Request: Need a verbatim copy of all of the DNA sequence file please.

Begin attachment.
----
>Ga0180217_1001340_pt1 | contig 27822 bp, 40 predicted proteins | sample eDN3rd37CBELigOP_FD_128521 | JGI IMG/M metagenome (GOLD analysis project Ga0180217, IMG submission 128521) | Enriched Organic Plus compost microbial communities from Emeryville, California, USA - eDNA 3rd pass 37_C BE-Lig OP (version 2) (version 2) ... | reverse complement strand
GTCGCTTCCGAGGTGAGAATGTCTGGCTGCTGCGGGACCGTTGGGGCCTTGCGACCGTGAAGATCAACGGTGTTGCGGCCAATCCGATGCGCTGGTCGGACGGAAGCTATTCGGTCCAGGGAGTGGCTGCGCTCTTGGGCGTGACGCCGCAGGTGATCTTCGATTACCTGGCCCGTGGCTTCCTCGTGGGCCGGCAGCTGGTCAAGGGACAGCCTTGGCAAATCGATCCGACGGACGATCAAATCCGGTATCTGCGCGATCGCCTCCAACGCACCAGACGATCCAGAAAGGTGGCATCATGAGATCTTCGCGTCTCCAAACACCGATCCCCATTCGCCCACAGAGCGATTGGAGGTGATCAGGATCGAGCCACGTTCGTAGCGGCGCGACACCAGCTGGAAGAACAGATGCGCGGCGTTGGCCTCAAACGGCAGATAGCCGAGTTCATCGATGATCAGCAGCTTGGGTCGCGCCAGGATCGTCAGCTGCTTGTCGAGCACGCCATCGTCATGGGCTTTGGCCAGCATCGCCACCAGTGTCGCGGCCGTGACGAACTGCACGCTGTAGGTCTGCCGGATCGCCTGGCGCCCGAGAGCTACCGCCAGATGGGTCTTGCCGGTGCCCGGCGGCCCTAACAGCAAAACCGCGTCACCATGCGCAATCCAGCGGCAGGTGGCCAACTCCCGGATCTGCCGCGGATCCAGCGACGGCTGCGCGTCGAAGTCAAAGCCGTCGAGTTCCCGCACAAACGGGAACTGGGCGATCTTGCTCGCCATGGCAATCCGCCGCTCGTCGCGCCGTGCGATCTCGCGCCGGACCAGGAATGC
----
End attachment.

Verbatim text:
>Ga0180217_1001340_pt1 | contig 27822 bp, 40 predicted proteins | sample eDN3rd37CBELigOP_FD_128521 | JGI IMG/M metagenome (GOLD analysis project Ga0180217, IMG submission 128521) | Enriched Organic Plus compost microbial communities from Emeryville, California, USA - eDNA 3rd pass 37_C BE-Lig OP (version 2) (version 2) ... | reverse complement strand
GTCGCTTCCGAGGTGAGAATGTCTGGCTGCTGCGGGACCGTTGGGGCCTTGCGACCGTGAAGATCAACGGTGTTGCGGCCAATCCGATGCGCTGGTCGGACGGAAGCTATTCGGTCCAGGGAGTGGCTGCGCTCTTGGGCGTGACGCCGCAGGTGATCTTCGATTACCTGGCCCGTGGCTTCCTCGTGGGCCGGCAGCTGGTCAAGGGACAGCCTTGGCAAATCGATCCGACGGACGATCAAATCCGGTATCTGCGCGATCGCCTCCAACGCACCAGACGATCCAGAAAGGTGGCATCATGAGATCTTCGCGTCTCCAAACACCGATCCCCATTCGCCCACAGAGCGATTGGAGGTGATCAGGATCGAGCCACGTTCGTAGCGGCGCGACACCAGCTGGAAGAACAGATGCGCGGCGTTGGCCTCAAACGGCAGATAGCCGAGTTCATCGATGATCAGCAGCTTGGGTCGCGCCAGGATCGTCAGCTGCTTGTCGAGCACGCCATCGTCATGGGCTTTGGCCAGCATCGCCACCAGTGTCGCGGCCGTGACGAACTGCACGCTGTAGGTCTGCCGGATCGCCTGGCGCCCGAGAGCTACCGCCAGATGGGTCTTGCCGGTGCCCGGCGGCCCTAACAGCAAAACCGCGTCACCATGCGCAATCCAGCGGCAGGTGGCCAACTCCCGGATCTGCCGCGGATCCAGCGACGGCTGCGCGTCGAAGTCAAAGCCGTCGAGTTCCCGCACAAACGGGAACTGGGCGATCTTGCTCGCCATGGCAATCCGCCGCTCGTCGCGCCGTGCGATCTCGCGCCGGACCAGGAATGC